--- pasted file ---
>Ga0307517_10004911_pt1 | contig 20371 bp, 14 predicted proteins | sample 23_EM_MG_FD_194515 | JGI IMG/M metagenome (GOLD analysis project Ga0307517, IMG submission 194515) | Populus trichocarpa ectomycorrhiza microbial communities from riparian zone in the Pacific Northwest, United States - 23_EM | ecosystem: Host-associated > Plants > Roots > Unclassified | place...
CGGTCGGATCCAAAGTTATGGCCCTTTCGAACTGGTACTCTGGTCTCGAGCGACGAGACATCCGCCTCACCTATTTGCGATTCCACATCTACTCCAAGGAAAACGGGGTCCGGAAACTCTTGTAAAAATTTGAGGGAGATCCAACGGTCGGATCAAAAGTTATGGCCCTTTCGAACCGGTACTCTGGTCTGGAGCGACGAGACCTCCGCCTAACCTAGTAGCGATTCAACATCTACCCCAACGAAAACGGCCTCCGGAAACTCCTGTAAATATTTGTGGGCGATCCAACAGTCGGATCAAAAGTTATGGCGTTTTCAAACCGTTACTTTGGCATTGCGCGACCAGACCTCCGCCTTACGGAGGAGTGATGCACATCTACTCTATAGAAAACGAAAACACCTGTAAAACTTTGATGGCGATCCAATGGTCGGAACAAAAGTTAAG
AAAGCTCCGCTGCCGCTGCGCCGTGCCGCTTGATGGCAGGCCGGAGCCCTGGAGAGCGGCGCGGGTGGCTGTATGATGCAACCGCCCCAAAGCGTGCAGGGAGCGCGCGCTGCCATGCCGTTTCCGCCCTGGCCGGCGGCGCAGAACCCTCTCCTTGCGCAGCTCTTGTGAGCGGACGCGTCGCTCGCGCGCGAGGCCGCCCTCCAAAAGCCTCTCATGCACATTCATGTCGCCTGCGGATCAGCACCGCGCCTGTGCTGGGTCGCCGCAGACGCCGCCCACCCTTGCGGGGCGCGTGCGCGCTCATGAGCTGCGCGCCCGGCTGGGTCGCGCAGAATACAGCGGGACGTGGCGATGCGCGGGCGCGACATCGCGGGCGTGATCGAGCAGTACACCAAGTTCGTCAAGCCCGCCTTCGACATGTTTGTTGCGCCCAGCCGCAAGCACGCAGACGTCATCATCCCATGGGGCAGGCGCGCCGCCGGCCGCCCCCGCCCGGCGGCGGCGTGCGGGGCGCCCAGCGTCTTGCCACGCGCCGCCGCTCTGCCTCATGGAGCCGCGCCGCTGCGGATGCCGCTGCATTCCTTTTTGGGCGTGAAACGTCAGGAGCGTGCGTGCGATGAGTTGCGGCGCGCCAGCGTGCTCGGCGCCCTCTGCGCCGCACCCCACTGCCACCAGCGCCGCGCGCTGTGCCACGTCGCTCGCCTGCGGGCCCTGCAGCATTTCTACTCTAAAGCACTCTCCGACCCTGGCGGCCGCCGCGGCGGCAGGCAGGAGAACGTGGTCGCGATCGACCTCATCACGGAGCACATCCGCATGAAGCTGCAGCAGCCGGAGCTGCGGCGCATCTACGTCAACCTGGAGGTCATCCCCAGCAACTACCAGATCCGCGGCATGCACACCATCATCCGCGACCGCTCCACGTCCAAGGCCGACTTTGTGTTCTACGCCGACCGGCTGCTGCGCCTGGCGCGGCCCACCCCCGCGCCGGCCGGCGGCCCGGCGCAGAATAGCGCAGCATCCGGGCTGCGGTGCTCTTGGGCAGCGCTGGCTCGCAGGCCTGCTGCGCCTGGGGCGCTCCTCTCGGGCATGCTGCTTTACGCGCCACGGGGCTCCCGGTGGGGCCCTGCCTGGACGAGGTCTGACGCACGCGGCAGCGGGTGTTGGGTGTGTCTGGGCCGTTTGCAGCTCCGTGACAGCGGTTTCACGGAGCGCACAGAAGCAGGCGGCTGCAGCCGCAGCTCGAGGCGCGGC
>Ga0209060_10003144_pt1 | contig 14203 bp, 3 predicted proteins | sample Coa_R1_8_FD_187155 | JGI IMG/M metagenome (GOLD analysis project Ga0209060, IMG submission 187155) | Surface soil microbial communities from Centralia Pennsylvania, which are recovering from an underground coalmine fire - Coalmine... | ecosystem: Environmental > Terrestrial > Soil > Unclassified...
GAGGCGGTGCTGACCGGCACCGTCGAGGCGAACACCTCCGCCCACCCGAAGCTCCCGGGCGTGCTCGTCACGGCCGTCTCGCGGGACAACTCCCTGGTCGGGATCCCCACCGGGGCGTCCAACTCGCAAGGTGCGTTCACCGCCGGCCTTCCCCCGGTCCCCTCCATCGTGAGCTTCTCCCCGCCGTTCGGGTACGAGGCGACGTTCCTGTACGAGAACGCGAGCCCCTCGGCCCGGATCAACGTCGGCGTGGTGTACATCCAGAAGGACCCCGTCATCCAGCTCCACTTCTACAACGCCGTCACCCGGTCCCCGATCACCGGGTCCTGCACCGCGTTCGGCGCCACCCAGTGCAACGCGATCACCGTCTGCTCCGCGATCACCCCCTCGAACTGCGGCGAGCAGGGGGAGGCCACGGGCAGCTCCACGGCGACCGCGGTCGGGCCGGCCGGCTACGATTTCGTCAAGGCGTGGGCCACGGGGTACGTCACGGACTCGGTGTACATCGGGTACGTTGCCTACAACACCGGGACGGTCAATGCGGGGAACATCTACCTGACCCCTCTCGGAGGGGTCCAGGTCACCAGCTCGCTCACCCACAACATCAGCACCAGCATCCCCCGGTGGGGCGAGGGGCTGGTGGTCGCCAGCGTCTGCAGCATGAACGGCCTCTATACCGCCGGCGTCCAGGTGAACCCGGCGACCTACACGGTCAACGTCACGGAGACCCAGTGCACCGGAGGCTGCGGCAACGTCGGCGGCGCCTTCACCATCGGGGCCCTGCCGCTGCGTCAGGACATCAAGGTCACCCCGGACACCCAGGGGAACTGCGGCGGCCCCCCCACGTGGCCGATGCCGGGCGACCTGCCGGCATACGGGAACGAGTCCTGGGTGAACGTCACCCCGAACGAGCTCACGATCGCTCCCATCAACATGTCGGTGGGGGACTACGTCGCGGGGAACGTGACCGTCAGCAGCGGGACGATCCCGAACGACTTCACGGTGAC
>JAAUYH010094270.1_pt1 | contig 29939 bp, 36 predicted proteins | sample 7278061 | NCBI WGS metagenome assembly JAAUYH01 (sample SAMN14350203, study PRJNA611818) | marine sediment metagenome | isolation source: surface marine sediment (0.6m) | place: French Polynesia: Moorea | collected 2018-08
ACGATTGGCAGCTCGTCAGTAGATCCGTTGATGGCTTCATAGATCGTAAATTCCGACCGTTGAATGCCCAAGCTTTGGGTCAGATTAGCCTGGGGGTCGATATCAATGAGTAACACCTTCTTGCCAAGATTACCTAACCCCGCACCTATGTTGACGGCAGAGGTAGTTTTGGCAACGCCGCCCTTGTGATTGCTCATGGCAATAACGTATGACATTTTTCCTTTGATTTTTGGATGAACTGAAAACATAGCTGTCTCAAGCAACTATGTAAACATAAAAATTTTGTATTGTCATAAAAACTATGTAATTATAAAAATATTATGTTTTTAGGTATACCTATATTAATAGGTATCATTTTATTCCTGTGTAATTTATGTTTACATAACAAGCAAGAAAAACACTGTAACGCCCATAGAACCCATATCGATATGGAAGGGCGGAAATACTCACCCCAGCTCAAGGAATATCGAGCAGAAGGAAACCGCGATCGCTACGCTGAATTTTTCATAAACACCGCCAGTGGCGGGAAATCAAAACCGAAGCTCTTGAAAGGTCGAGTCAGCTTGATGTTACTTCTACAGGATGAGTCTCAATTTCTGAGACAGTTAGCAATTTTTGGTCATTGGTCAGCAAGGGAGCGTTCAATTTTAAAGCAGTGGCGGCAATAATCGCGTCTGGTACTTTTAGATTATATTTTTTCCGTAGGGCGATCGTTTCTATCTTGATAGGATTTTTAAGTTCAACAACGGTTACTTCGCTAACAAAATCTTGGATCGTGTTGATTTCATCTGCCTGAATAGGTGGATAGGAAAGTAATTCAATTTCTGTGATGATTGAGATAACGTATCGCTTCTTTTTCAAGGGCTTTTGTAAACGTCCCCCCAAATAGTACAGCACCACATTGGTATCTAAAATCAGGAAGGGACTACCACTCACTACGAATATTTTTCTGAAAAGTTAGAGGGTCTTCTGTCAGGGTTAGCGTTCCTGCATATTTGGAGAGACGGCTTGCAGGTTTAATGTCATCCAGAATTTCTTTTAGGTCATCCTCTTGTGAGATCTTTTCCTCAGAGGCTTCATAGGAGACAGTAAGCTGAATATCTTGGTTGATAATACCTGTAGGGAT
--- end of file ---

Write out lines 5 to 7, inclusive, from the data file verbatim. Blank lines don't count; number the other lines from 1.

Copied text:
GAGGCGGTGCTGACCGGCACCGTCGAGGCGAACACCTCCGCCCACCCGAAGCTCCCGGGCGTGCTCGTCACGGCCGTCTCGCGGGACAACTCCCTGGTCGGGATCCCCACCGGGGCGTCCAACTCGCAAGGTGCGTTCACCGCCGGCCTTCCCCCGGTCCCCTCCATCGTGAGCTTCTCCCCGCCGTTCGGGTACGAGGCGACGTTCCTGTACGAGAACGCGAGCCCCTCGGCCCGGATCAACGTCGGCGTGGTGTACATCCAGAAGGACCCCGTCATCCAGCTCCACTTCTACAACGCCGTCACCCGGTCCCCGATCACCGGGTCCTGCACCGCGTTCGGCGCCACCCAGTGCAACGCGATCACCGTCTGCTCCGCGATCACCCCCTCGAACTGCGGCGAGCAGGGGGAGGCCACGGGCAGCTCCACGGCGACCGCGGTCGGGCCGGCCGGCTACGATTTCGTCAAGGCGTGGGCCACGGGGTACGTCACGGACTCGGTGTACATCGGGTACGTTGCCTACAACACCGGGACGGTCAATGCGGGGAACATCTACCTGACCCCTCTCGGAGGGGTCCAGGTCACCAGCTCGCTCACCCACAACATCAGCACCAGCATCCCCCGGTGGGGCGAGGGGCTGGTGGTCGCCAGCGTCTGCAGCATGAACGGCCTCTATACCGCCGGCGTCCAGGTGAACCCGGCGACCTACACGGTCAACGTCACGGAGACCCAGTGCACCGGAGGCTGCGGCAACGTCGGCGGCGCCTTCACCATCGGGGCCCTGCCGCTGCGTCAGGACATCAAGGTCACCCCGGACACCCAGGGGAACTGCGGCGGCCCCCCCACGTGGCCGATGCCGGGCGACCTGCCGGCATACGGGAACGAGTCCTGGGTGAACGTCACCCCGAACGAGCTCACGATCGCTCCCATCAACATGTCGGTGGGGGACTACGTCGCGGGGAACGTGACCGTCAGCAGCGGGACGATCCCGAACGACTTCACGGTGAC
>JAAUYH010094270.1_pt1 | contig 29939 bp, 36 predicted proteins | sample 7278061 | NCBI WGS metagenome assembly JAAUYH01 (sample SAMN14350203, study PRJNA611818) | marine sediment metagenome | isolation source: surface marine sediment (0.6m) | place: French Polynesia: Moorea | collected 2018-08
ACGATTGGCAGCTCGTCAGTAGATCCGTTGATGGCTTCATAGATCGTAAATTCCGACCGTTGAATGCCCAAGCTTTGGGTCAGATTAGCCTGGGGGTCGATATCAATGAGTAACACCTTCTTGCCAAGATTACCTAACCCCGCACCTATGTTGACGGCAGAGGTAGTTTTGGCAACGCCGCCCTTGTGATTGCTCATGGCAATAACGTATGACATTTTTCCTTTGATTTTTGGATGAACTGAAAACATAGCTGTCTCAAGCAACTATGTAAACATAAAAATTTTGTATTGTCATAAAAACTATGTAATTATAAAAATATTATGTTTTTAGGTATACCTATATTAATAGGTATCATTTTATTCCTGTGTAATTTATGTTTACATAACAAGCAAGAAAAACACTGTAACGCCCATAGAACCCATATCGATATGGAAGGGCGGAAATACTCACCCCAGCTCAAGGAATATCGAGCAGAAGGAAACCGCGATCGCTACGCTGAATTTTTCATAAACACCGCCAGTGGCGGGAAATCAAAACCGAAGCTCTTGAAAGGTCGAGTCAGCTTGATGTTACTTCTACAGGATGAGTCTCAATTTCTGAGACAGTTAGCAATTTTTGGTCATTGGTCAGCAAGGGAGCGTTCAATTTTAAAGCAGTGGCGGCAATAATCGCGTCTGGTACTTTTAGATTATATTTTTTCCGTAGGGCGATCGTTTCTATCTTGATAGGATTTTTAAGTTCAACAACGGTTACTTCGCTAACAAAATCTTGGATCGTGTTGATTTCATCTGCCTGAATAGGTGGATAGGAAAGTAATTCAATTTCTGTGATGATTGAGATAACGTATCGCTTCTTTTTCAAGGGCTTTTGTAAACGTCCCCCCAAATAGTACAGCACCACATTGGTATCTAAAATCAGGAAGGGACTACCACTCACTACGAATATTTTTCTGAAAAGTTAGAGGGTCTTCTGTCAGGGTTAGCGTTCCTGCATATTTGGAGAGACGGCTTGCAGGTTTAATGTCATCCAGAATTTCTTTTAGGTCATCCTCTTGTGAGATCTTTTCCTCAGAGGCTTCATAGGAGACAGTAAGCTGAATATCTTGGTTGATAATACCTGTAGGGAT